# ENGR2000 Lecture Notes - Lecture 3: Trac, Reynolds Transport Theorem, Curtin University

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Professor 2nd-Year Fluid Mechanics, Faculty of Science & Engineering, Curtin University
ENGR2000: FLUID MECHANICS
For Second-year Chemical, Petroleum, Civil & Mechanical Engineering
FLUID MECHANICS LECTURE NOTES
CHAPTER 3: MASS CONSERVATION, MOMENTUM AND ENERGY
3.1 Introduction
In order to introduce the ideas of conservation, it is often necessary to isolate
a part of the system and consider what is going on within that part of the
ﬂow ﬁeld. This is achieved by using a control volume (CV). We enclose a
part of the whole system by a notional boundary and perform our analysis
using the CV – what is happening within it and what is happening at its
boundaries. Examples of CV’s are seen in Fig. 3.1.
FIGURE 3.1: Examples of control volumes
Chapter 3 Page 1
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Note that a CV can include regions where there is no ﬂuid. The CV surface
- called the Control Surface (CS) - should not cross solid boundaries nor,
strictly, include solid components; however, we can ‘isolate’ such elements by
putting a separate CS around them. Often (see lower example in Fig. 3.1)
we do not bother to draw this isolating boundary in since it does not aﬀect
the analysis.
The CV’s illustrated above are stationary; we can use moving CV’s – would
these be of greater use? In mathematical terminology should we use an
Eulerian (ﬁxed frame) or Lagrangian (moving frame) approach to under-
standing ﬂow behaviour? Consider the following analogy to ﬂuid ﬂow: Traﬃc
is travelling along a road and we wish to characterise it. The Eulerian would
set up a check-point at a particular location and measure the number of cars
per hour passing that point. In contrast, the Lagrangian would follow partic-
ular vehicles and determine their destinations. Each is valid form of analysis
meeting diﬀerent interests.
In Fluid Mechanics, we are not generally interested in the fate of a particular
‘lump’ of ﬂuid and so we adopt a Eulerian approach. In Solid Mechanics the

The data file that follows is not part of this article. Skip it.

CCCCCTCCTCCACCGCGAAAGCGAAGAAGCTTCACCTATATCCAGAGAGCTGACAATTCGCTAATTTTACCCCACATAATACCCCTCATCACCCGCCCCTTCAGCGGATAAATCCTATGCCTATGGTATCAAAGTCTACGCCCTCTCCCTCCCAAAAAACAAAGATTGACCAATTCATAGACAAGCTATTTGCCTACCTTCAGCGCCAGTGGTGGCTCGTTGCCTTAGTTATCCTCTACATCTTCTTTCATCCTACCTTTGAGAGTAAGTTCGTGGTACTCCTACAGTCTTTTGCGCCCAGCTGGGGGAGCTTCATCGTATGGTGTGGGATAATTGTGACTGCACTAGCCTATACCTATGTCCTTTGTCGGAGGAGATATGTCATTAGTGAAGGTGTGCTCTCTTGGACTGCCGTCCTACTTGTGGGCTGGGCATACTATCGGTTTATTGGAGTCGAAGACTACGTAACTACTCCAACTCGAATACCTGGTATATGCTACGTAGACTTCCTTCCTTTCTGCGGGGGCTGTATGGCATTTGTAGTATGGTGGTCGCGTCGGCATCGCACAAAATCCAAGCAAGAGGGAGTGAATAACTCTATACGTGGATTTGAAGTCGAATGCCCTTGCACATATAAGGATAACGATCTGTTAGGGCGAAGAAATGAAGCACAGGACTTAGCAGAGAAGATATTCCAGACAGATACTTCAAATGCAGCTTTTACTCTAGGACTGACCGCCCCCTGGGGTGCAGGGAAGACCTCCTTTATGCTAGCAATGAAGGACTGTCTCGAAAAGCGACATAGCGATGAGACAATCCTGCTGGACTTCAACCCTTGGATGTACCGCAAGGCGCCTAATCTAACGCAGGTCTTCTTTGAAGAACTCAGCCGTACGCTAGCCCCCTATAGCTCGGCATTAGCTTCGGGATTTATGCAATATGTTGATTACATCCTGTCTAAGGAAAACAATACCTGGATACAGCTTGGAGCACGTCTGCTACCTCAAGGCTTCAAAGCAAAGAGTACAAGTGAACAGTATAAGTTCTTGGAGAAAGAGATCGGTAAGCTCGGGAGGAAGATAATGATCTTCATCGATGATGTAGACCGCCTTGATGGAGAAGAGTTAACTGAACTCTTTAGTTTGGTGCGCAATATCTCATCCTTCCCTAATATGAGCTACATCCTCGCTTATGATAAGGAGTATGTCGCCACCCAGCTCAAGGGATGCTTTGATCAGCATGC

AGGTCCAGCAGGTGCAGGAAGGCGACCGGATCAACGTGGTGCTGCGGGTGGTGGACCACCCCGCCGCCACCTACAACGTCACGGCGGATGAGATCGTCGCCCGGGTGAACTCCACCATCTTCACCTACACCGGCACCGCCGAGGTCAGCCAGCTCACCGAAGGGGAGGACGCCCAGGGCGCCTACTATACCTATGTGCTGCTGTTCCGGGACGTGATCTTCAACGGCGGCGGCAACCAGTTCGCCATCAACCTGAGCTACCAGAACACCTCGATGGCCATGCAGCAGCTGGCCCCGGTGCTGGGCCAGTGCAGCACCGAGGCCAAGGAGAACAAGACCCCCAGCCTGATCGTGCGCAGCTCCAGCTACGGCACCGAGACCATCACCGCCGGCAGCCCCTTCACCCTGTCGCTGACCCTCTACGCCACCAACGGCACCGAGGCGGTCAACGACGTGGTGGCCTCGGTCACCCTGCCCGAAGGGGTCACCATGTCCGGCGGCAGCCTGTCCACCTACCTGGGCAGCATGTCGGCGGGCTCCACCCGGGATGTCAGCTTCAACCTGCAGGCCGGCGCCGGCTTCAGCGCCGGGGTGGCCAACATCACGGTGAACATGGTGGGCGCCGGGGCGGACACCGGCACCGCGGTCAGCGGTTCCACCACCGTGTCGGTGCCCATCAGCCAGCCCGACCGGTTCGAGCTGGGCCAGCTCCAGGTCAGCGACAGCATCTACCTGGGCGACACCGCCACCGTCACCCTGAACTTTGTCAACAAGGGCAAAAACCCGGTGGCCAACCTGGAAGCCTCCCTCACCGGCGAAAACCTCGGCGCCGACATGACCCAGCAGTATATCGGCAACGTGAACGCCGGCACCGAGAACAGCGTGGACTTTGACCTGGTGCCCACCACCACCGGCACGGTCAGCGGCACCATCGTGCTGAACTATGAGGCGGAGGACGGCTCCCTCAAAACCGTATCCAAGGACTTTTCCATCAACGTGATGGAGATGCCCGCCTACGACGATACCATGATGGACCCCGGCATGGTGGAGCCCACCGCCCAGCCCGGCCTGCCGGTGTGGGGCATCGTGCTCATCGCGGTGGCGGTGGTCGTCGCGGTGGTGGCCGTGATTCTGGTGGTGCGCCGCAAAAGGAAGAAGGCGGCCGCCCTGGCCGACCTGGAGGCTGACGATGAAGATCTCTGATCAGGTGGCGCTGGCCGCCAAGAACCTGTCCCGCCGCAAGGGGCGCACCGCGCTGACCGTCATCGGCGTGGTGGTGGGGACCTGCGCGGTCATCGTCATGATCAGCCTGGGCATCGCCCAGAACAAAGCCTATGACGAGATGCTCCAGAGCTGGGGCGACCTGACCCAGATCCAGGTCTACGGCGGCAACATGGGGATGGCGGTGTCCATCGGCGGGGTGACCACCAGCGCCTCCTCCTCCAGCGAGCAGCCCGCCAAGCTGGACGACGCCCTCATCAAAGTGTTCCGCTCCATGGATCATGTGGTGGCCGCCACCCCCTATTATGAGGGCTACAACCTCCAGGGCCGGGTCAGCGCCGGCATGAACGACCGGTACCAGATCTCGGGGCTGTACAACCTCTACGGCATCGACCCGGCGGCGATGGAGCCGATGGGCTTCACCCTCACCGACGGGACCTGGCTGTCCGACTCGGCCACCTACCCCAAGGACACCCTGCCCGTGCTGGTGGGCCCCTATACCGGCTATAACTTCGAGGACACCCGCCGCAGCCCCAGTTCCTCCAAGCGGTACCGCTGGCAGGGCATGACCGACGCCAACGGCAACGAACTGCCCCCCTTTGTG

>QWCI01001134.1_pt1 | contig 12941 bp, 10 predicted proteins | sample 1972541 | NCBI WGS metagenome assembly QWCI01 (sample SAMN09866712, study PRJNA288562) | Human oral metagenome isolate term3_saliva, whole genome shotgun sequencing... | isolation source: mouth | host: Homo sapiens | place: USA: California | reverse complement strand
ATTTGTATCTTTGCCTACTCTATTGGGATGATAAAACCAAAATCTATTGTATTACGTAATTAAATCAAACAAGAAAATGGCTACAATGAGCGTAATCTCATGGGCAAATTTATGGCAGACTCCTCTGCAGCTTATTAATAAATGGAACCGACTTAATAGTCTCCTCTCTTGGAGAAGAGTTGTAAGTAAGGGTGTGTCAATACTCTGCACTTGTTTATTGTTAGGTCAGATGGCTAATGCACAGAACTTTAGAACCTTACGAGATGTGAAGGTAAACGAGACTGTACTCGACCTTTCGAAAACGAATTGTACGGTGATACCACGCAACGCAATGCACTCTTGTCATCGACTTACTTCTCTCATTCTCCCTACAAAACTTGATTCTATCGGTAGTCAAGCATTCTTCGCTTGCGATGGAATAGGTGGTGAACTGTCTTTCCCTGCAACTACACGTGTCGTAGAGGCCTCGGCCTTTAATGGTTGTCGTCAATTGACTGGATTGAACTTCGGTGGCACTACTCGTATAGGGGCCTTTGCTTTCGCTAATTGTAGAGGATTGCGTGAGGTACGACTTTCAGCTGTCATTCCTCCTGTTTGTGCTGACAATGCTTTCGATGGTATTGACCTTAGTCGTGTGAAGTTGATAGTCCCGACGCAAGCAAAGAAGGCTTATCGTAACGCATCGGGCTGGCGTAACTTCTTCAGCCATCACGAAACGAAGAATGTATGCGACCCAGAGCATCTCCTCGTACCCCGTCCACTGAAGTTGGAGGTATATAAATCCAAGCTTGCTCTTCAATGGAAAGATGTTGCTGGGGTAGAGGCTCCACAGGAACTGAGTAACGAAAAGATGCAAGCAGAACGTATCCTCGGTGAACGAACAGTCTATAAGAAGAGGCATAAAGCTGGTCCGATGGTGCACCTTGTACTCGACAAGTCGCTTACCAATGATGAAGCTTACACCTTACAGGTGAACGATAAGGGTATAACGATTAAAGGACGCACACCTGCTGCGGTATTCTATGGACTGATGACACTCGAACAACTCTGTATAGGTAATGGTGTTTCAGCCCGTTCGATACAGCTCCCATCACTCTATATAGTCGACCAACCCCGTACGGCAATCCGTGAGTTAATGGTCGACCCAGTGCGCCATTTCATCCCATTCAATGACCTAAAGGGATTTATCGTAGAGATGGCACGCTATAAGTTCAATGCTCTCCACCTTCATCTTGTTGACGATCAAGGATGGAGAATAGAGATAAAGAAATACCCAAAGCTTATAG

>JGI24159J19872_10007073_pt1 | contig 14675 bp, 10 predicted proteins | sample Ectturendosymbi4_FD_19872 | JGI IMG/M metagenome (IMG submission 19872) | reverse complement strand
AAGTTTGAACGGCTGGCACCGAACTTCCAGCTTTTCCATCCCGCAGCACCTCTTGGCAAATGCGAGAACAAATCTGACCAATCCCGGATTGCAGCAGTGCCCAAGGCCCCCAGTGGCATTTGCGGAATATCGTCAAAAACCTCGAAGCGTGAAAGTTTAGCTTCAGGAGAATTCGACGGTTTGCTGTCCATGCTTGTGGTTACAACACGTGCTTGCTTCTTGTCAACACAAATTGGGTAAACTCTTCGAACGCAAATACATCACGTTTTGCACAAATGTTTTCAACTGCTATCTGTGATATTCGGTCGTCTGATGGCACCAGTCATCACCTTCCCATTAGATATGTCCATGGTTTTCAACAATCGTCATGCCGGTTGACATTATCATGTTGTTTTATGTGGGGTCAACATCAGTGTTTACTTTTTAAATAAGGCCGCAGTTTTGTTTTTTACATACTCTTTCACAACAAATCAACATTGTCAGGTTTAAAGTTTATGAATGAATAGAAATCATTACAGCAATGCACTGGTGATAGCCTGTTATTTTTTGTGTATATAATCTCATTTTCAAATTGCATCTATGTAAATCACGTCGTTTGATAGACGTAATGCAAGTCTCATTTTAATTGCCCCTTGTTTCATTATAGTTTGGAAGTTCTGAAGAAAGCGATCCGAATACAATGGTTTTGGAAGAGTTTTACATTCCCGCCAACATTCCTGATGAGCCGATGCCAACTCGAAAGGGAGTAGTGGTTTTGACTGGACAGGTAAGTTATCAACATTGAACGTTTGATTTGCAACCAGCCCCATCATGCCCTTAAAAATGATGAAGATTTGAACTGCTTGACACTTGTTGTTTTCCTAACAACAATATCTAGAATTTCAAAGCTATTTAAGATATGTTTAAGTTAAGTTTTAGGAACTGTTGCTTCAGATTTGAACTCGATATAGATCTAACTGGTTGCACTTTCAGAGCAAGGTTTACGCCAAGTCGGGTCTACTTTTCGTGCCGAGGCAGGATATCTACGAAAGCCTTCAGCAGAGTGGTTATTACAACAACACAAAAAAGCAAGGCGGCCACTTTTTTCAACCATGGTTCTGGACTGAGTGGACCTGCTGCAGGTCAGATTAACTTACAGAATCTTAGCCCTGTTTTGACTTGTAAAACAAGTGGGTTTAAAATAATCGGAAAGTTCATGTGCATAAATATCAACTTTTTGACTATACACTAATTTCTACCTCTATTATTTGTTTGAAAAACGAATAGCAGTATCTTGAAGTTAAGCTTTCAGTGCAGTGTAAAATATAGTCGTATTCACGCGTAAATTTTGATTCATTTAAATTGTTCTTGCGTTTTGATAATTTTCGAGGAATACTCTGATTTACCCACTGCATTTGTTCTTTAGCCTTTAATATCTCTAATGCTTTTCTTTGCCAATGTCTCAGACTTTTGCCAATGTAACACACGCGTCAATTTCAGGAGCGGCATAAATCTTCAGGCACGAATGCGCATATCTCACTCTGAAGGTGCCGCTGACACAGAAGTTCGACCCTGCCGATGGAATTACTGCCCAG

Lagrangian approach is used because we are concerned with the motion (eg.
locii and orbits) of particular parts of the structure.
3.2 Mass conservation
The principle of mass conservation is based upon the physical recognition that
mass is neither created nor destroyed (certainly in the Newtonian world!).
In Fluid Mechanics, this is interpreted in terms of mass ﬂow. For a control
volume in which the mean ﬂow ﬁeld is time independent, we can say that
the rate of mass ﬂow into a CV must be equal to the rate at which it leaves.
To illustrate this idea, consider Fig. 3.X1.
Chapter 3 Page 2
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FIGURE 3.X1: Fluid mass ﬂow through a simple pipe system
Denoting a mass ﬂow-rate as ˙m(the over-dot means ’rate with time’, i.e. the
time derivative) with units kg/s, then it is obvious that
˙m1= ˙m2+ ˙m3(3.X1)
to show that this is a conservation principle, re-write it as
0 = ˙m1˙m2˙m3
|{z }
Net mass ﬂow-rate into CV
(3.X2)
Thus the net mass ﬂow rate into (or out of) the CV is zero so no ﬂuid mass
is ‘being created’ inside the CV.
With the above ideas in mind, we now undertake a general analysis of mass
conservation that can be applied to any ﬂow ﬁeld.
For simplicity we shall consider a two-dimensional ﬂow. We set up a CV in
the ﬂow as shown in Fig. 3.2. To make life easy we choose a square CV with
sides in the x- and y-directions. The choice of CV can be very important in
facilitating the analysis.
Chapter 3 Page 3
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